Prior to traveling to Taiwan, my journey began overseas in Thailand where I spent 10 full days exploring a new country with three other students. Traveling up and down coastal boarders and through inland cities, I found myself quickly adapting to the new environment and cultural norms as well as learning to speak Thai along the way. This initial transition was smooth and easier than I originally thought it would be; however, I began to wonder if my transition into Taiwan would be similar or difficult given that I had already been out of the US for an extended period of time. I began to feel nervous and slightly anxious. After enjoying the fresh breeze of ocean air and the warm rays under the Thai sun, it was time to say goodbye and head to Taiwan.
Although it has only been a few days, my heart has already been captured by the bright city lights of Taipei, Taiwan. Welcomed with warm smiles and generosity from our local hosts, I immediately felt myself at ease. Within a few short days, I have already witnessed and experienced so much!—including the art of eastern medicine in its form of Reflexology. Within this practice, it became clear that each function of the human body could be soothed and healed through specific point areas on the foot. Fascinated and in awe, I found myself eager to learn more about medical practices that occur in Taiwan and how this may influence mental health services as well.
Additionally, a significant encounter that has impacted me thus far has been my interactions with current Taiwanese students within the context of the university. While attending an orientation, myself and the CCIP group were presented with the opportunity to break off into groups and meet the other Taiwanese students. At first I felt a slight hesitancy amongst my group to speak and I was unsure as to where this was originating from. Another student and I realized that this slight hesitation was most likely due to the language barriers placed on both sides. After the Taiwanese students began speaking to us in English, my fellow CCIP group member and myself attempted to speak Mandarin back. Our pronunciation of the limited amount of words we knew was horrible! But with attempts on both sides to communicate with one another resulted in friendly laughter and amusement amongst the entire group. The vulnerability and raw exposure on both ends allowed for us to push aside fear and anxiety of speaking a second language and created a space where we fond common ground amongst each other. Our conversation became natural, fluid, and comfortable as we continued to chat about our various interests, hobbies and passions. I left the classroom feeling a though a seed of new friendships was just planted.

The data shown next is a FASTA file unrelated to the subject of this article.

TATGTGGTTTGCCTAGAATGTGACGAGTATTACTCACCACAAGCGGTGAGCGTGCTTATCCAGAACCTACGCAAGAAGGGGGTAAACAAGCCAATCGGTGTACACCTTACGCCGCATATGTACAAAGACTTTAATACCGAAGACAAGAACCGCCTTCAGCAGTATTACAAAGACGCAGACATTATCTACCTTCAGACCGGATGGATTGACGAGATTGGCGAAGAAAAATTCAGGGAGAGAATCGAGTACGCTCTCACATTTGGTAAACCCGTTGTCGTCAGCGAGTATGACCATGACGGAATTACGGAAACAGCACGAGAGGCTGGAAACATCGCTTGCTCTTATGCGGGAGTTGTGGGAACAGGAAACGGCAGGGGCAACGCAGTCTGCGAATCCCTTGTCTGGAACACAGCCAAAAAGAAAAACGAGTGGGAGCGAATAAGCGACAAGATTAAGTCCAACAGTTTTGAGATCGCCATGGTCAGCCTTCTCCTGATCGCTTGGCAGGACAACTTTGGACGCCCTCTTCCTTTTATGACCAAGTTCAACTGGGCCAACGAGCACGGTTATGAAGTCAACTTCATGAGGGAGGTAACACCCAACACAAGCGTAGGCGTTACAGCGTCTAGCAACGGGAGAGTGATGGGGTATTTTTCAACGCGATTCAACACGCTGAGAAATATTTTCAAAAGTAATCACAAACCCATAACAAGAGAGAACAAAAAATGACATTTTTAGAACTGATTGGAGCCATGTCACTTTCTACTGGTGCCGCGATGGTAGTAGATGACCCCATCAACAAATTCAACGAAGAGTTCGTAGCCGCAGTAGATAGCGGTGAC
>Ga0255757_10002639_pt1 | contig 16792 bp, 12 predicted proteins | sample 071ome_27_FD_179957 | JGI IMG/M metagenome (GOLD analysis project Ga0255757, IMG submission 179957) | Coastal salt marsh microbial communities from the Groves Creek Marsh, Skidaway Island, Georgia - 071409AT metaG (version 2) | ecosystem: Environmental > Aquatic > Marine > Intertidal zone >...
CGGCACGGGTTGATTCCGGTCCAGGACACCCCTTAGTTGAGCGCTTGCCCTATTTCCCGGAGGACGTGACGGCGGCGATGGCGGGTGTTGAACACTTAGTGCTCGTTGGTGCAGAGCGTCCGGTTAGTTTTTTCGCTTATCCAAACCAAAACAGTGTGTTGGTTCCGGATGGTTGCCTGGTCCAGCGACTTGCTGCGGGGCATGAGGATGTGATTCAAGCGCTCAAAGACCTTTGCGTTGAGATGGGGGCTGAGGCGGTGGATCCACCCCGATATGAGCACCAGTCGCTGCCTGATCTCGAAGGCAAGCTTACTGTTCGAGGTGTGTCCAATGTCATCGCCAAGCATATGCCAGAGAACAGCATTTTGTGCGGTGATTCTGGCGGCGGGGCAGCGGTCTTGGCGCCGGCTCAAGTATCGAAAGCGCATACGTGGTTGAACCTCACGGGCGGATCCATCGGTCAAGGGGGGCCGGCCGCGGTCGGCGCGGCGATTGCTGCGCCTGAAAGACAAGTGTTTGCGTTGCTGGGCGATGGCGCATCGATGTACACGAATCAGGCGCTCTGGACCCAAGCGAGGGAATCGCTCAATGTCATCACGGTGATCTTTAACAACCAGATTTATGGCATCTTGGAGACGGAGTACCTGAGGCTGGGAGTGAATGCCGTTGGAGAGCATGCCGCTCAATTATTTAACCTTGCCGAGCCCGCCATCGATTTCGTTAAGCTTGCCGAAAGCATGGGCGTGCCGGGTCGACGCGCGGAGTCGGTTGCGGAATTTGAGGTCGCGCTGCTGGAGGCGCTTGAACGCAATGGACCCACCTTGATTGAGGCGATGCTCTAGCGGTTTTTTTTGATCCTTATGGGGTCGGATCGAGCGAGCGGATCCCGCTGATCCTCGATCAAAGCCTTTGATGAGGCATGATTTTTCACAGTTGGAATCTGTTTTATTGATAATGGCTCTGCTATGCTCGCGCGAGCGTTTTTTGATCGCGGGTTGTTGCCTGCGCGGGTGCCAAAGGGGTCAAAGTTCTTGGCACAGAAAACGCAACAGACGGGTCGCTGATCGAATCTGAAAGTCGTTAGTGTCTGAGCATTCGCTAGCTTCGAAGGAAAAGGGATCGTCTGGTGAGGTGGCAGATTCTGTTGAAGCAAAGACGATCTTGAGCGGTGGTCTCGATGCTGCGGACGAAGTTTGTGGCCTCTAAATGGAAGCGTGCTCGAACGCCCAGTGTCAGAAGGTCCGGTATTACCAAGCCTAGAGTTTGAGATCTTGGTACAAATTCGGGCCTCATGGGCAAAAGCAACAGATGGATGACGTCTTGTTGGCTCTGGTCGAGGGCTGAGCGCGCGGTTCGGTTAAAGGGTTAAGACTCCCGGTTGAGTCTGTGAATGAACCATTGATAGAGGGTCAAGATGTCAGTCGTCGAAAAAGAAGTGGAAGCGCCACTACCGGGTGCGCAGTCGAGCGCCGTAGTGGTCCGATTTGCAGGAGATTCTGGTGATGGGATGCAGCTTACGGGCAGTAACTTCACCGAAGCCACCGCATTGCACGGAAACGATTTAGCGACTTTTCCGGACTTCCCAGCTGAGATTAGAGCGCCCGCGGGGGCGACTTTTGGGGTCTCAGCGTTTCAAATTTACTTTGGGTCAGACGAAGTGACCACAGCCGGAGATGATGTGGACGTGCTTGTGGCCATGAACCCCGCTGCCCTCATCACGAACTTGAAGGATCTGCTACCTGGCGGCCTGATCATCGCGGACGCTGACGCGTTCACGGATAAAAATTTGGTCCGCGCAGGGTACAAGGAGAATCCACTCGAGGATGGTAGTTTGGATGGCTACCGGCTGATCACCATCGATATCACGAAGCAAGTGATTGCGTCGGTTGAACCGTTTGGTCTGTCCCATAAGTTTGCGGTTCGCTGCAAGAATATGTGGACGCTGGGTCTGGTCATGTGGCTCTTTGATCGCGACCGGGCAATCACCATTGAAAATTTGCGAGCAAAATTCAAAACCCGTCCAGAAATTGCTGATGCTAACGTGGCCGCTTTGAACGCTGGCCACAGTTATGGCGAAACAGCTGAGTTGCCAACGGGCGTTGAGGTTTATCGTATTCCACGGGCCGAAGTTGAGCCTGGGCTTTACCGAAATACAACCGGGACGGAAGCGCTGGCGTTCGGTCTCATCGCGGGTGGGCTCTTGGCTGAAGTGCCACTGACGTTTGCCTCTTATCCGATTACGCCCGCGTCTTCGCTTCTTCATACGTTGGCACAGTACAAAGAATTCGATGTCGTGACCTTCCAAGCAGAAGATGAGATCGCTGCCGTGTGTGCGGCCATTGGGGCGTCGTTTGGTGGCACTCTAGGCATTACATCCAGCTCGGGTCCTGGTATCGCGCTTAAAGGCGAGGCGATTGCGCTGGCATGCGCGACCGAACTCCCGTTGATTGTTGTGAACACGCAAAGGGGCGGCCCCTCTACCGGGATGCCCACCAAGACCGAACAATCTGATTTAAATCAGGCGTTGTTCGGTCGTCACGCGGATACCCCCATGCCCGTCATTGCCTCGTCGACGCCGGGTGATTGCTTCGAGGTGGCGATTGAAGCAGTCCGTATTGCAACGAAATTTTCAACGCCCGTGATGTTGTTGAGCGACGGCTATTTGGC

The early beginnings of this trip have not only begun to enhance my professional growth, but have stimulated my own personal growth as well. Before departing to Thailand and Taiwan, I found myself struggling and battling internal guilt that stemmed from leaving my family and loved ones behind. As the first member in my entire family to break through and travel across international boarders, I realized what a privilege it is to experience life across the globe. Although I have traveled many times to my home country of Mexico, I knew that my trip to Asia would be an entirely different experience and I began to prepare myself mentally before leaving the U.S. This initial feeling of guilt has begun to transform into feelings of appreciation, gratitude and acceptance. I promised myself that I would make the most of this trip, be present and vulnerable to all experiences, and of course enjoy the ride! As I sit here and reflect in this moment, my interactions and experiences that I have had so far serve as a reminder that traveling across seas has been one of the most impactful and wonderful experiences of my life. And what makes this experience so much more rich, is that I am entirely blessed to be traveling across seas with such a supportive group and some of my dearest friends.